They designed the hospital’s automated EMR documentation program to include a “novel and intuitive” ASP form that is created in any EMR open for review, and two exclusive tracking systems, “one for active forms to facilitate the daily ASP workflow and one for finalized forms to generate cumulative reports,” Katzman explained.

According to Katzman and colleagues, the system automated much of the documentation that ASP members had to complete manually, facilitated follow-up of interventions, improved data completeness and validity and allowed the expansion of ASP activities.

“By using this system, our daily ASP rounds and follow-up of recommendations have become more efficient, permitting us to cast a wider net to review more charts and thus intervene in more situations,” Katzman said.

Specifically, the system led to an increase in the number of charts reviewed from approximately 3,500 in 2014 to 6,600 in 2017, and in the number of charts that led to an ASP recommendation, from about 900 to more than 1,400 over the same time, the researchers reported.

“From a patient-centered perspective across our institution, our efforts have been associated with a continuing decrease in antimicrobial usage and concomitant decreases in antibiotic resistance and C. difficile infections,” Katzman said.

The researchers observed a net of 2,054 inpatient antimicrobial days of therapy avoided in the most recent year. Moreover, the rate of vancomycin resistance for Enterococcus isolates decreased from 23% in 2011 to 15% in 2018, they reported.

“The underlying goals of recording and tracking valid data for quality improvement purposes and to maintain support by hospital leadership are universal for any ASP,” Katzman said. “Further efforts will continue to optimize ways to identify, review and intervene in clinical situations where antimicrobial usage can be improved, such as the widespread overtreatment of asymptomatic bacteriuria. Adapting the principles and methods of stewardship (including the system described in our paper) to the outpatient setting and to partnering health care institutions are also important.” - by Marley Ghizzone

Disclosures: The authors report no relevant financial disclosures.

    Perspective
    Nicolas W. Cortes-Penfield

    Nicolas W. Cortes-Penfield

    The successful ASP needs to document its outcomes. Hospital administrators want proof that their ASP is adding value to patient care by optimizing antimicrobial use, reducing antibiotic-associated adverse events, shortening length of stay and reigning in excess pharmacy costs attributable to unnecessary antimicrobial prescription. This month in Open Forum Infectious Diseases, Katzman and colleagues describe their experience implementing an integrated EMR tool to streamline and automate the ASP workflow by tracking ASP activities and interventions.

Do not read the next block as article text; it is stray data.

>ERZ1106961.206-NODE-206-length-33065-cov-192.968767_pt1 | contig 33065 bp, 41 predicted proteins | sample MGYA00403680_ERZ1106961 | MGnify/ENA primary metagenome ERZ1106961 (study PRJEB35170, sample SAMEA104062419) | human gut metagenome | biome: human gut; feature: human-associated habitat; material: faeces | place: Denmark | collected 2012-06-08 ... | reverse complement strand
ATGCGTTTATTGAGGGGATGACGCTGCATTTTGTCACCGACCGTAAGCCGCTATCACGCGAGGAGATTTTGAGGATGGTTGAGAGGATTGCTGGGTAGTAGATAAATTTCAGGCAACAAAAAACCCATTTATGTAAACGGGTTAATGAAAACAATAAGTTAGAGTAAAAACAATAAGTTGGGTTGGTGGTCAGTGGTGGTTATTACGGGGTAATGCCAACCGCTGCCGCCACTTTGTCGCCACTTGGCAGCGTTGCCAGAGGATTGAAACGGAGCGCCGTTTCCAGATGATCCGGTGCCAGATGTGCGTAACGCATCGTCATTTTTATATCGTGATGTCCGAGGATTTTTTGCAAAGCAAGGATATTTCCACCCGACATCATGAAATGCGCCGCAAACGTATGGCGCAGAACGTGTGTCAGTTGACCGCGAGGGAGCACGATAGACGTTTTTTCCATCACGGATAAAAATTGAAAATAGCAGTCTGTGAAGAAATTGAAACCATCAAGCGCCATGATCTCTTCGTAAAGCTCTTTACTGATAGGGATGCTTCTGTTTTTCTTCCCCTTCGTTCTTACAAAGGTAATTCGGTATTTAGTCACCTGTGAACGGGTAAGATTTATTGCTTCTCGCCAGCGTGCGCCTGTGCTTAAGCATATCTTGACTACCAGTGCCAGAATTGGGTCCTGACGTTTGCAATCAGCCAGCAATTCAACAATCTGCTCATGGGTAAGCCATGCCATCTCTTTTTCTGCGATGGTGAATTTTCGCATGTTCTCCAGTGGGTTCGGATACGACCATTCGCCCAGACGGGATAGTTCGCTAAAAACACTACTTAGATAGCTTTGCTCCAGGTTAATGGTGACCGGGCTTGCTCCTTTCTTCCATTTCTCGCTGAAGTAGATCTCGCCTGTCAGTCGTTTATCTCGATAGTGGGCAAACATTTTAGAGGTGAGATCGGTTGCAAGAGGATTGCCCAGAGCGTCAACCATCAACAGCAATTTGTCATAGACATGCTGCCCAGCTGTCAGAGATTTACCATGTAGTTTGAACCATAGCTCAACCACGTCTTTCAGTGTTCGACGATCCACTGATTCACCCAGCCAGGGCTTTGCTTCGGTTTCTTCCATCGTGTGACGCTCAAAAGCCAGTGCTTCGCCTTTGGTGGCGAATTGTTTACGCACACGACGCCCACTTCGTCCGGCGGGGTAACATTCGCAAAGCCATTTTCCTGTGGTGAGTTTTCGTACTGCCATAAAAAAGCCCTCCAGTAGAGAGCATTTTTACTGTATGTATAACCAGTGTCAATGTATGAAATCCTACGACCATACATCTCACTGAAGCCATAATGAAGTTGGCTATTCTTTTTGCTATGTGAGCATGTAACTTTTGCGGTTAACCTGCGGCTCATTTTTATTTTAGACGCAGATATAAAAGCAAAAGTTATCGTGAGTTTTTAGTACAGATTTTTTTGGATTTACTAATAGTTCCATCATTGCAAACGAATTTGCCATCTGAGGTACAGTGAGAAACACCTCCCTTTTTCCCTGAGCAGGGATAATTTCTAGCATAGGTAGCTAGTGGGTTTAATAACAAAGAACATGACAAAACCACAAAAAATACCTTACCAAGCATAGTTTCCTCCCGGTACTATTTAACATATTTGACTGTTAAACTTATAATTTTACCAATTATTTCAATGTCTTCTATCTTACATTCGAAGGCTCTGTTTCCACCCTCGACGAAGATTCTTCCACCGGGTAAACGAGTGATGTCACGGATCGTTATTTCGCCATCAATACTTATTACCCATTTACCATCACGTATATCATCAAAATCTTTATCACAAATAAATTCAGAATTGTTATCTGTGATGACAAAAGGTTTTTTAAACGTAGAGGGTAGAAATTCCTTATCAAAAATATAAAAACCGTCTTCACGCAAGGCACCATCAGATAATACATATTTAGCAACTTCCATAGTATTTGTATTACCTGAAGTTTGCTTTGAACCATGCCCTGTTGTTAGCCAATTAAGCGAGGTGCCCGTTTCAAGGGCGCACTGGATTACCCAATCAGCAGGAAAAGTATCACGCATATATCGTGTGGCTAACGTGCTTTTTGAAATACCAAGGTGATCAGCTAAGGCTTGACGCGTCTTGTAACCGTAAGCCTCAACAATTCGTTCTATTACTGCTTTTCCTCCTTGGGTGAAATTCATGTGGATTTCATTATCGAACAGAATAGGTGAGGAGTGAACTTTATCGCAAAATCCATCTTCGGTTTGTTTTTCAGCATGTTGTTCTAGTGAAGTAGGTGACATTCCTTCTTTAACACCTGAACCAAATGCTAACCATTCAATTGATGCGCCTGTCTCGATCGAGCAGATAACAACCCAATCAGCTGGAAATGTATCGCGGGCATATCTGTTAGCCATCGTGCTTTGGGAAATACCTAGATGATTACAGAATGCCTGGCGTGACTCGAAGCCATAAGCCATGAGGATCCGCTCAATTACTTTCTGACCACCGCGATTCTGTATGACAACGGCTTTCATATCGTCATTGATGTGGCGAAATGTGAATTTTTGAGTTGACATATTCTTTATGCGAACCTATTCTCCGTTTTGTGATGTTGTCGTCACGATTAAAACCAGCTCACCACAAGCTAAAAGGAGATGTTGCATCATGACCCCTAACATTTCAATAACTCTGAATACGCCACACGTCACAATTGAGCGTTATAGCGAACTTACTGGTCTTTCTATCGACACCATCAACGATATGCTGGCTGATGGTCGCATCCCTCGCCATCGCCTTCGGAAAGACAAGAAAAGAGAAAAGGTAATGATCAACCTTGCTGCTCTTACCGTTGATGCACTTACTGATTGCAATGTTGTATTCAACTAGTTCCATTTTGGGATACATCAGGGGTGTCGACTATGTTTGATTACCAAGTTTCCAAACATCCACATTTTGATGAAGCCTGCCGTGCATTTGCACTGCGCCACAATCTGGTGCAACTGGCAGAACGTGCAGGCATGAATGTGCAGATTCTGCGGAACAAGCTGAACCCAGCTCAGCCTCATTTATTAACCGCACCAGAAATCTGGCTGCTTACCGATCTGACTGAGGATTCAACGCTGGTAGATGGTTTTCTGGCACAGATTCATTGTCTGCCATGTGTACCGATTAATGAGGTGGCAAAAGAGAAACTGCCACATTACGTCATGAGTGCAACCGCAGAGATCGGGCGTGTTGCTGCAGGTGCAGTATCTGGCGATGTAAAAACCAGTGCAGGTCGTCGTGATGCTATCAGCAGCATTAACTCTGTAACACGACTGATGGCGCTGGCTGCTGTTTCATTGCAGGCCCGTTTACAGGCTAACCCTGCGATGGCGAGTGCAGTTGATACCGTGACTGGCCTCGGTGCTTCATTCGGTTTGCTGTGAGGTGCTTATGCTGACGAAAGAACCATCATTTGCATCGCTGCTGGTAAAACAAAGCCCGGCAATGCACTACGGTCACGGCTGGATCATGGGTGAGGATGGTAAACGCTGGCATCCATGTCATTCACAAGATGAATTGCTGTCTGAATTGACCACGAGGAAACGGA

The authors designed an autopopulating EMR template for review of antibiotic prescriptions, an instance of which was created whenever an ASP member opened a patient chart. The form allowed ASP members to document the details and recommendations of the case, whether the primary team accepted the recommendations, and if there were any changes in the days of antimicrobial therapy prescribed. The EMR actively tracked these forms, which could be continually updated until closed by an ASP member, at which point, the data were compiled into a cumulative report on the ASP’s activities. 

    Before the implementation of this EMR tool, ASP members had been manually entering antimicrobial stewardship review and intervention data into a shared spreadsheet. With the simplification of this process via the EMR tool, their ASP was able to nearly double the number of charts reviewed (from 3,500 to 6,600 charts per year) over a 3-year period; similarly, the number of antibiotic recommendations made increased by more than 50%, from 900 to 1,400 per year. Moreover, the primary teams’ adherence to the recommendations remained high (>80%) despite the increase in the number of recommendations, suggesting that the additional recommendations translated into improved patient care.

    Studies like this demonstrate the value that collaborating with information systems specialists can bring to clinical care. Section chiefs, senior partners and others serving in leadership and administrative roles should take note: thoughtful customization of the EMR systems your antimicrobial stewards and ID clinicians interact with can significantly improve their productivity and reach.

    • Nicolas W. Cortes-Penfield, MD
    • Assistant professor of infectious diseases
      University of Nebraska Medical Center

    Disclosures: Cortes-Penfield reports no relevant financial disclosures.